Repository Name: EPIC Alfred Wegener Institut
    Type: Conference , NonPeerReviewed
    Format: application/pdf
    Location Call Number Expected Availability
    BibTip Others were also interested in ...
  • 3
    Publication Date: 2018-07-23
    Description: Observations from recent decades show significant salinity anomalies in the Arctic and the Subpolar North Atlantic oceans. The evolution of their freshwater budgets has been the focus of many studies, most of which suggest a link between them. Despite these efforts, the nature and the significance of this link is still disputed, and so are the driving forces behind it. Our aim was to simulate the freshwater system of the Arctic and the Subpolar North Atlantic oceans and to assess the role of wind stress in shaping it. For this we used the Max Planck Institute Earty System Model and ran model experiments in its original fully coupled configuration, and in the partially coupled configuration of the so called Modini-method with prescribed wind forcing. We analyzed the evolution of the distribution and the fluxes within this freshwater system and compared our results between model configurations. Our results showed that although there is a significant bias in modeled freshwater content (overestimation in the Arctic Ocean, underestimation in the Nordic Seas and in the Subpolar North Atlantic Ocean in comparison with observational data), anomalies in recent decades are similar to those derived from observations. The bias is somewhat reduced and the anticorrelation between the freshwater content of the Arctic and the Subpolar North Atlantic is also higher in the partially coupled runs with prescribed wind forcing. We suggest that this improvement is due to the role of wind stress in shaping their freshwater reservoirs.
    Repository Name: EPIC Alfred Wegener Institut
    Type: Conference , NonPeerReviewed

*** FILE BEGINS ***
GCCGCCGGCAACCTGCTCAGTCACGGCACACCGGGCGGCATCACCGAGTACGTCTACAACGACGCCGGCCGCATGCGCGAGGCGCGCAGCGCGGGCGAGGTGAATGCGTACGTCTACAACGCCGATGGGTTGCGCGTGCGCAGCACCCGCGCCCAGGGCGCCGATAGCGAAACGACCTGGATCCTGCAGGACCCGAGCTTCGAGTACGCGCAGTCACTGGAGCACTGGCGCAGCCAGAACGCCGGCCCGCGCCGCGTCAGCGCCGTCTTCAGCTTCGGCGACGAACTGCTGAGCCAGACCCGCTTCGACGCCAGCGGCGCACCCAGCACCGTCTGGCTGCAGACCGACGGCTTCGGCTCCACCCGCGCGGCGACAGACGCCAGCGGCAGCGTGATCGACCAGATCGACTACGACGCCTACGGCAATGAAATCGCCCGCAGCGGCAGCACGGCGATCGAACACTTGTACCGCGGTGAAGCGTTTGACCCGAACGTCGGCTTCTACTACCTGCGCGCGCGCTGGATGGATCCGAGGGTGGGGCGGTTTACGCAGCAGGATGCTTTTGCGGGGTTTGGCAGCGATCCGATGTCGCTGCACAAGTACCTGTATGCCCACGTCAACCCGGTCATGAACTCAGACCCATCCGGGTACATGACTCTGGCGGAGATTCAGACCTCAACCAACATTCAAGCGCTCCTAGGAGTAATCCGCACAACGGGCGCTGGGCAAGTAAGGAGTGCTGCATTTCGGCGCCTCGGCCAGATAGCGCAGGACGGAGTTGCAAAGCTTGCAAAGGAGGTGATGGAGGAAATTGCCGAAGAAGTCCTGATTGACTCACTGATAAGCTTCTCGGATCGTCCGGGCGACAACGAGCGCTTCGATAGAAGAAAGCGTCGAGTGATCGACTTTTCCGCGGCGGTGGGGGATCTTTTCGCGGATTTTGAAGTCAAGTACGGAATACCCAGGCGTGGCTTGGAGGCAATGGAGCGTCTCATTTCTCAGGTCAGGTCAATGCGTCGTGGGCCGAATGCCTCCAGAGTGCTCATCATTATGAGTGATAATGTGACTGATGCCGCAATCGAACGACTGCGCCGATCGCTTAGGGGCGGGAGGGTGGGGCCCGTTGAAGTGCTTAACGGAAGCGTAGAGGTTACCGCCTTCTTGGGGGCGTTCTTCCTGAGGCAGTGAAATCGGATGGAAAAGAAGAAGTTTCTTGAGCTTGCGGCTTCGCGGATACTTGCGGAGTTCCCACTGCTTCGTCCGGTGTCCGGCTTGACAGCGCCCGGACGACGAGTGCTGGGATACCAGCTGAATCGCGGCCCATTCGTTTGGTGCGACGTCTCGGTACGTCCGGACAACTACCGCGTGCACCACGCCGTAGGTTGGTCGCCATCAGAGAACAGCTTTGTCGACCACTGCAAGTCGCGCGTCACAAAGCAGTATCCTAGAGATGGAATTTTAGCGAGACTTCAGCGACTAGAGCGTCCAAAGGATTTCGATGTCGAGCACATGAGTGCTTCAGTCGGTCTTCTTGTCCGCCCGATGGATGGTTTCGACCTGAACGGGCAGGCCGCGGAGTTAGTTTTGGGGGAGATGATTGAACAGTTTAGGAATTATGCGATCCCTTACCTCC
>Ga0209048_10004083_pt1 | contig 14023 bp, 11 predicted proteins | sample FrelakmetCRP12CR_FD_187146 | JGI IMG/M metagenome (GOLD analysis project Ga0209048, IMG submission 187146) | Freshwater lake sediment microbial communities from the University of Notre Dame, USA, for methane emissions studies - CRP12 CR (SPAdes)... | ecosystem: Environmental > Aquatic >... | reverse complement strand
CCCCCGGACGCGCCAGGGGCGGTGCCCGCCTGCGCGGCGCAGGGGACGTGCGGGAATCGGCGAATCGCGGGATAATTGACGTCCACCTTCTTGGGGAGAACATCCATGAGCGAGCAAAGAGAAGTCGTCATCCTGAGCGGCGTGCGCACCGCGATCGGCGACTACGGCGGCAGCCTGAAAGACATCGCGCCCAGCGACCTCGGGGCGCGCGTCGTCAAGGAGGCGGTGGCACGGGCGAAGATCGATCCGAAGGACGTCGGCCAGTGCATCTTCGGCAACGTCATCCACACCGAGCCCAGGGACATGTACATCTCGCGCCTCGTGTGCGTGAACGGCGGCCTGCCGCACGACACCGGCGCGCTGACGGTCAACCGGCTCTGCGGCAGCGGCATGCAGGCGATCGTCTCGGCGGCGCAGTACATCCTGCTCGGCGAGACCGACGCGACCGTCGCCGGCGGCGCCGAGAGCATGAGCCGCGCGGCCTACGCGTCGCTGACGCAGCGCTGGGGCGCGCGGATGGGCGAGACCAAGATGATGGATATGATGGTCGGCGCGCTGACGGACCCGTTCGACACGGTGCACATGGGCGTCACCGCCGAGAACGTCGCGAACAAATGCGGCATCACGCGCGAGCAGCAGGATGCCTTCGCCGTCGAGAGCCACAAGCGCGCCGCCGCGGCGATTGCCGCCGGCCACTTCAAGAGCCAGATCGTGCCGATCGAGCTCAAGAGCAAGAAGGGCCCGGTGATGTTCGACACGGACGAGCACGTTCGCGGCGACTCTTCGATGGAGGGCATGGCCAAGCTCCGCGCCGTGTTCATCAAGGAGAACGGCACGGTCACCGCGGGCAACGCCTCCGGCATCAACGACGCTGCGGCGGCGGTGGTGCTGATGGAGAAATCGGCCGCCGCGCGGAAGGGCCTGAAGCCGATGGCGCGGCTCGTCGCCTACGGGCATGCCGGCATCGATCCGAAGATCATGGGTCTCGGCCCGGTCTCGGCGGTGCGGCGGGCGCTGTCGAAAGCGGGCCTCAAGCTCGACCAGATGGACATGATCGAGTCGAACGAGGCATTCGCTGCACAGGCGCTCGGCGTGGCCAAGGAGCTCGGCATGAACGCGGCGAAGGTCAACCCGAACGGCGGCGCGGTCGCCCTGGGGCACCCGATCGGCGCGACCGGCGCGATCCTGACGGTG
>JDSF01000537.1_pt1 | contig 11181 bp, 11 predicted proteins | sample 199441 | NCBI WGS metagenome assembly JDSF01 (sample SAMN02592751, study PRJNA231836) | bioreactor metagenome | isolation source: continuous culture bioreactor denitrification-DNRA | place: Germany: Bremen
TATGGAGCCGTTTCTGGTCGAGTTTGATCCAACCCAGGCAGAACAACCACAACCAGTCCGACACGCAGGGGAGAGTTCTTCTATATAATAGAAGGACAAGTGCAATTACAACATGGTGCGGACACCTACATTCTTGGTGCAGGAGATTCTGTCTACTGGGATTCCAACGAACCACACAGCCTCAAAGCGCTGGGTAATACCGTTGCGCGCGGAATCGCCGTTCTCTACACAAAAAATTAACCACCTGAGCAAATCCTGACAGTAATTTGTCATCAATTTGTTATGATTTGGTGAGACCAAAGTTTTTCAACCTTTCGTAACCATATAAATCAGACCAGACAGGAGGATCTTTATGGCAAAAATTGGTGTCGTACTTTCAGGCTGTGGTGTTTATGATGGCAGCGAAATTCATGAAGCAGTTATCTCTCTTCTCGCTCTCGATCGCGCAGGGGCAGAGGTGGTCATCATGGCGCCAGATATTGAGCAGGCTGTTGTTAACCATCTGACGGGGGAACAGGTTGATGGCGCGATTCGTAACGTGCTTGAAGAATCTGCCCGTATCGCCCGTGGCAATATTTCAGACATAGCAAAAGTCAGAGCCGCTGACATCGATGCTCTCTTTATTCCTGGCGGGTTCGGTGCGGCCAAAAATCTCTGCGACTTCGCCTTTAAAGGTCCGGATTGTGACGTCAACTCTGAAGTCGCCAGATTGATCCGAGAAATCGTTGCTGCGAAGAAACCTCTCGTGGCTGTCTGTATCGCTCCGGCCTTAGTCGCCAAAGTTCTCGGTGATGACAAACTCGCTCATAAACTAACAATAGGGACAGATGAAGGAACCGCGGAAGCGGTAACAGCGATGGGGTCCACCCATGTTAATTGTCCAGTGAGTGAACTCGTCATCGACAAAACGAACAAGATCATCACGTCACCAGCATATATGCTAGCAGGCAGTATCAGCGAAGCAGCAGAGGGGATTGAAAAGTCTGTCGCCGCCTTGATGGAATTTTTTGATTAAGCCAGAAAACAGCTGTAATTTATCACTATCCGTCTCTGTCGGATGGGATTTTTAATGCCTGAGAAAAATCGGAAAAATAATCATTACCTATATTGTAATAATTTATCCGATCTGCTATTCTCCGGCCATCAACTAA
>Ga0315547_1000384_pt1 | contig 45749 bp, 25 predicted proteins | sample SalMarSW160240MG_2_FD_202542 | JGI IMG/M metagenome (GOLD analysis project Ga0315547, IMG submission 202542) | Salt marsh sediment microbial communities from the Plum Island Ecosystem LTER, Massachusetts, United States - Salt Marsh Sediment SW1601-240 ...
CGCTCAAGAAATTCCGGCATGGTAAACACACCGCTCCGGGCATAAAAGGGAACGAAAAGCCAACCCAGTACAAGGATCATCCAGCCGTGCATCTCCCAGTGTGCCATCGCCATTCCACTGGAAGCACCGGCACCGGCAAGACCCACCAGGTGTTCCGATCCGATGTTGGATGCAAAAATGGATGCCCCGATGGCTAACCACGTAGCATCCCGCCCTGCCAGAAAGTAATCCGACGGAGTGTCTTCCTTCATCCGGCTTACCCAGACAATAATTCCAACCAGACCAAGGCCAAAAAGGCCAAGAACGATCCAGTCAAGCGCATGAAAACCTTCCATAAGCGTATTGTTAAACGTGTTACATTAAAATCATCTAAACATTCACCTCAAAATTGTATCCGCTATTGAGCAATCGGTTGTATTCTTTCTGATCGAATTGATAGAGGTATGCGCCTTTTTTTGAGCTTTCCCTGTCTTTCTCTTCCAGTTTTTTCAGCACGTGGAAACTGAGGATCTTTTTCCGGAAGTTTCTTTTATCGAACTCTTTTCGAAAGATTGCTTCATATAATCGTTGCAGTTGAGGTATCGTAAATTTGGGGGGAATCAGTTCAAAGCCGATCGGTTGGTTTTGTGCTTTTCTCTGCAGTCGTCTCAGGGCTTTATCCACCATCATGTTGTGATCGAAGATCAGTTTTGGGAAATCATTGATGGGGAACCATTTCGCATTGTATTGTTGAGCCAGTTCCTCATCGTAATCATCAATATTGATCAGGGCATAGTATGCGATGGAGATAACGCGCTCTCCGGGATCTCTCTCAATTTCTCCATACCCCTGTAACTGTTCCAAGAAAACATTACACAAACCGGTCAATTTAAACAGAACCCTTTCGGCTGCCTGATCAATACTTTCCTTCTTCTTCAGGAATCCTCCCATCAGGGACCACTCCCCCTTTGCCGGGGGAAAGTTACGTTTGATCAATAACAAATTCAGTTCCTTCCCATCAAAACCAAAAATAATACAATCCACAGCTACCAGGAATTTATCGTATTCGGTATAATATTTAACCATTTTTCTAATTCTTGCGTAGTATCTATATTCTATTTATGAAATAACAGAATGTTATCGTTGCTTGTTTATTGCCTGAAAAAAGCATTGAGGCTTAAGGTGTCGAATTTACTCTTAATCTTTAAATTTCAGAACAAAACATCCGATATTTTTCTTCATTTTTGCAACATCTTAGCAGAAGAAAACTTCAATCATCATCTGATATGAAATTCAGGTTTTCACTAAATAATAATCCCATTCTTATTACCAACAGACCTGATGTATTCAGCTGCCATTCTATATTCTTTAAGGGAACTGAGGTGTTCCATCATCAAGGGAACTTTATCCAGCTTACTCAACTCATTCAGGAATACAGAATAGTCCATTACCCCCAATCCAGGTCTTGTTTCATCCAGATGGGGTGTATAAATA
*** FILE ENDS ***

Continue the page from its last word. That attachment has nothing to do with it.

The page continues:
Format: application/pdf
    Location Call Number Expected Availability
    BibTip Others were also interested in ...
  • 4
    Publication Date: 2018-11-01
    Description: Observations from recent decades show significant salinity anomalies in the Arctic and the subpolar North Atlantic oceans. The evolution of their freshwater budgets has been the focus of many studies, most of which suggest a link between them. However, the nature and the significance of this link is still disputed, as are the driving forces behind it. Our aim was to perform a series of numerical simulations of the freshwater system of the Arctic and the subpolar North Atlantic oceans and to assess the role of wind stress in shaping it. For this we used the Max Planck Institute Earth System Model and ran model experiments in a partially coupled configuration applying the so called Modini-method with prescribed wind forcing. We constructed idealized scenarios of wind stress forcing associated with large-scale patterns of observed atmospheric variability. We present our results from scenarios representing prolonged positive or negative states of the AO/NAO. We also analyze the response to a sudden change from one state to another with particular focus on the Arctic and the North Atlantic freshwater reservoirs and the fluxes between them. This enables us to simulate the high freshwater content observed in the Beaufort Gyre concurrent with an unusually persistent anticyclonic wind pattern in the Arctic in recent years, and to study the effect of large-scale circulation shifts on Arctic freshwater export and thus salinity anomalies in the subpolar North Atlantic Ocean.
    Repository Name: EPIC Alfred Wegener Institut
    Type: Conference , NonPeerReviewed
    Format: application/pdf
    Location Call Number Expected Availability
    BibTip Others were also interested in ...
  • 5
    ISSN: 1574-6968
    Source: Blackwell Publishing Journal Backfiles 1879-2005
    Topics: Biology